on the basis that people need to understand the mathematics of
function composition to some degree - see
wikipedia_function_composition.

### Real world to real world transform¶

We remind each other that a mapping is a function (callable) that takes
coordinates as input and returns coordinates as output. So, if *M* is
a mapping then:

```
[i',j',k'] = M(i, j, k)
```

where the *i, j, k* tuple is a coordinate, and the *i’, j’, k’* tuple is a
transformed coordinate.

Let us imagine we have somehow come by a mapping *T* that relates a
coordinate in a world space (mm) to other coordinates in a world
space. A registration may return such a real-world to
real-world mapping. Let us say that *V* is a useful mapping
matching the voxel coordinates in *img1* to voxel coordinates in
*img2*. If *img1* has a voxel to mm mapping *M1* and *img2* has a mm
to voxel mapping of *inv_M2*, as in the previous example (repeated here):

```
imgA = load_image(infile_A)
vx2mmA = imgA.coordmap
imgB = load_image(infile_B)
vx2mmB = imgB.coordmap
mm2vxB = vx2mmB.inverse
```

then the registration may return the some coordinate map, *T* such that the
intended mapping *V* from voxels in *img1* to voxels in *img2* is:

```
mm2vxB_map = mm2vxB.mapping
vx2mmA_map = vx2mmA.mapping
V = mm2vxB_map.composewith(T.composedwith(vx2mmA_map))
```

To support this, there should be a CoordinateMap constructor that looks like this:

```
T_coordmap = mm2mm(T)
```

where *T* is a mapping, so that:

```
V_coordmap = mm2vxB.composewith(T_coordmap.composedwith(vx2mmA))
```

I have done a coregistration between two images, *img1* and *img2*.
This has given me a voxel-to-voxel transformation and I want to store
this transformation in such a way that I can use this transform to
resample *img1* to *img2*. Resampling use cases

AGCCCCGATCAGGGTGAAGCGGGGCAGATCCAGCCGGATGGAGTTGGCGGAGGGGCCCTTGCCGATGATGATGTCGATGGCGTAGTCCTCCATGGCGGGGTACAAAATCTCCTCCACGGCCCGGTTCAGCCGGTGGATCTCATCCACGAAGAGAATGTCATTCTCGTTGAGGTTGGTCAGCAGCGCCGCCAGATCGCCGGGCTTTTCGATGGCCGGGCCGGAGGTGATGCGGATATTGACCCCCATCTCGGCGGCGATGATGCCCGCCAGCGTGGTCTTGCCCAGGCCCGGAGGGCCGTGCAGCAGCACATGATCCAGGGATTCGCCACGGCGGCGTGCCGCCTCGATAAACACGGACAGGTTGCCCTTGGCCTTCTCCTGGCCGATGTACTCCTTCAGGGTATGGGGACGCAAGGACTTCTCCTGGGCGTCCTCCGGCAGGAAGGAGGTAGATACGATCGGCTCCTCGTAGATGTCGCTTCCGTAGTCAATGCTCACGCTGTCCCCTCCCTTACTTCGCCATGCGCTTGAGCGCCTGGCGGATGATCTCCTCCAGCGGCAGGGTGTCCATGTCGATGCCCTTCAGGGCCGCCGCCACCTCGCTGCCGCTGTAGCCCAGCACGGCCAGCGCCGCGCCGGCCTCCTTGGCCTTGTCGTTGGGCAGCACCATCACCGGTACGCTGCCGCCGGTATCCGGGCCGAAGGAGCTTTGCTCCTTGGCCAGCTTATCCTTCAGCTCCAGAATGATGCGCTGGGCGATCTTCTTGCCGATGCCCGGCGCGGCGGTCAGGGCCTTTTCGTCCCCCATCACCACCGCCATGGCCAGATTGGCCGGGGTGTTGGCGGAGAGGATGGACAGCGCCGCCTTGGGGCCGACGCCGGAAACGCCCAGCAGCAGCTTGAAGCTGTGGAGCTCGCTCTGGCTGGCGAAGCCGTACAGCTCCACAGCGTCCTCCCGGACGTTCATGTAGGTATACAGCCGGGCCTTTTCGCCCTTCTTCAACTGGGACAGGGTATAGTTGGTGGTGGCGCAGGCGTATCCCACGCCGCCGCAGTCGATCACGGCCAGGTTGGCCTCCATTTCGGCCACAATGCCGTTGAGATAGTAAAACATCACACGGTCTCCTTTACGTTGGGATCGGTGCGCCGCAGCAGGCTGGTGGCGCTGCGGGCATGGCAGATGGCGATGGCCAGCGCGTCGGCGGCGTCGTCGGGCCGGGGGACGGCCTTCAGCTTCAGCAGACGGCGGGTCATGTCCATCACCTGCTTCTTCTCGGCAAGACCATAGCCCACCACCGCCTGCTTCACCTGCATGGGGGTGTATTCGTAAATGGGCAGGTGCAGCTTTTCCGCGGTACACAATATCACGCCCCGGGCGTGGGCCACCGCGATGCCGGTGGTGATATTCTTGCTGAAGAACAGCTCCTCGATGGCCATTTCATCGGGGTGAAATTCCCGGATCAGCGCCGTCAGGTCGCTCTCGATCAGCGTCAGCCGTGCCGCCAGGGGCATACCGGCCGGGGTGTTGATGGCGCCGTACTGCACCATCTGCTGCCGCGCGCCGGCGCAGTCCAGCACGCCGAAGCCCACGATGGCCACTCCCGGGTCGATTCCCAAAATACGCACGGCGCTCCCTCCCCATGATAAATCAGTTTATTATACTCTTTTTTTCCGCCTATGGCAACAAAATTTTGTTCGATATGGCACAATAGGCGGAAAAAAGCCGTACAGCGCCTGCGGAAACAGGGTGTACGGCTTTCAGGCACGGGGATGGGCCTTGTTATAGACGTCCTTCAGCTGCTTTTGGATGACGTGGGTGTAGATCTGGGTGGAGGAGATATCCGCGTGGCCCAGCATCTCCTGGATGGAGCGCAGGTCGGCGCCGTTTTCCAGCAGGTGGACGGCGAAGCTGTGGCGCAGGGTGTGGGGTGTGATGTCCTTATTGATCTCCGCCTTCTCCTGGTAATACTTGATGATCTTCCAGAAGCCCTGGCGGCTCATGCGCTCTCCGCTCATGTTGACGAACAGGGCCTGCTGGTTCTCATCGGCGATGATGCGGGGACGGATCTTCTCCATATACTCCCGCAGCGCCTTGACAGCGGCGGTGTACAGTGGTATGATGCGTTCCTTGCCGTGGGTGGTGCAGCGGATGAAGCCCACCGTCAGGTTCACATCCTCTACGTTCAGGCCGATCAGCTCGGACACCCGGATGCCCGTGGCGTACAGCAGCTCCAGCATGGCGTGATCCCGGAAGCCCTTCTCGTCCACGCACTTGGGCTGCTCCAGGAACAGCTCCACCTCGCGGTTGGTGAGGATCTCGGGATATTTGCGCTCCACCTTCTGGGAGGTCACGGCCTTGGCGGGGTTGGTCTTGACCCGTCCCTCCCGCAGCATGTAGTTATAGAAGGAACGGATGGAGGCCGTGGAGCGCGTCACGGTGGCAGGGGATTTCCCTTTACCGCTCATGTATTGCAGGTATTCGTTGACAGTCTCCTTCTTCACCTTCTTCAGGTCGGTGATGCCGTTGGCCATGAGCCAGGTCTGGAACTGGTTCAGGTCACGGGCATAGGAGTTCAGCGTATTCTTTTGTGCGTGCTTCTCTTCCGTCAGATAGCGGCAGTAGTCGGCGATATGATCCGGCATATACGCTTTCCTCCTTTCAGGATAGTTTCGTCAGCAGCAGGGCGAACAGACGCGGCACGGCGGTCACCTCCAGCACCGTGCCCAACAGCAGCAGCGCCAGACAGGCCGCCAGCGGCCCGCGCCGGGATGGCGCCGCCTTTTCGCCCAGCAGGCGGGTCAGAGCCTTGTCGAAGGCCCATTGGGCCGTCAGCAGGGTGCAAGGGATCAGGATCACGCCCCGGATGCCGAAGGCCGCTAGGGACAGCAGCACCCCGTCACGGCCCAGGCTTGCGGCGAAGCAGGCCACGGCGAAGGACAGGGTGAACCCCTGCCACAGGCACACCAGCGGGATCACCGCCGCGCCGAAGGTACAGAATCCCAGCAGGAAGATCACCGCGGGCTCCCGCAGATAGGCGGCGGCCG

I have done a coregistration between two images, *img1* and *img2*. I
may want this to give me a worldA-to-worldB transformation, where
worldA is the world of voxel-to-world for *img1*, and worldB is the
world of voxel-to-world of *img2*.

My *img1* has a voxel to world transformation. This transformation
may (for example) have come from the scanner that acquired the image -
so telling me how the voxel positions in *img1* correspond to
physical coordinates in terms of the magnet isocenter and millimeters
in terms of the primary gradient orientations (x, y and z). I have the
same for *img2*. For example, I might choose to display this image
resampled so each voxel is a 1mm cube.

Now I have these transformations: ST(*img1*-V2W), and
ST(*img2*-V2W) (where ST is *scanner transform* as above, and *V2W* is
voxel to world).

I have now done a coregistration between *img1* and *img2*
(somehow) - giving me, in addition to *img1* and *img2*, a
transformation that registers *img1* and *img2*. Let’s call this
transformation V2V(*img1*, *img2*), where V2V is voxel-to-voxel.

In actuality *img2* can be an array of images, such as series of fMRI
images and I want to align all the *img2* series to *img1* and then
take these voxel-to-voxel aligned images (the *img1* and *img2* array)
and remap them to the world space (voxel-to-world). Since remapping is
an interpolation operation I can generate errors in the resampled
pixel values. If I do more than one resampling, error will
accumulate. I want to do only a single resampling. To avoid the errors
associated with resampling I will build a *composite transformation*
that will chain the separate voxel-to-voxel and voxel-to-world
transformations into a single transformation function (such as an
affine matrix that is the result of multiplying the several affine
matrices together). With this single *composite transformatio* I now
resample *img1* and *img2* and put them into the world coordinate
system from which I can make measurements.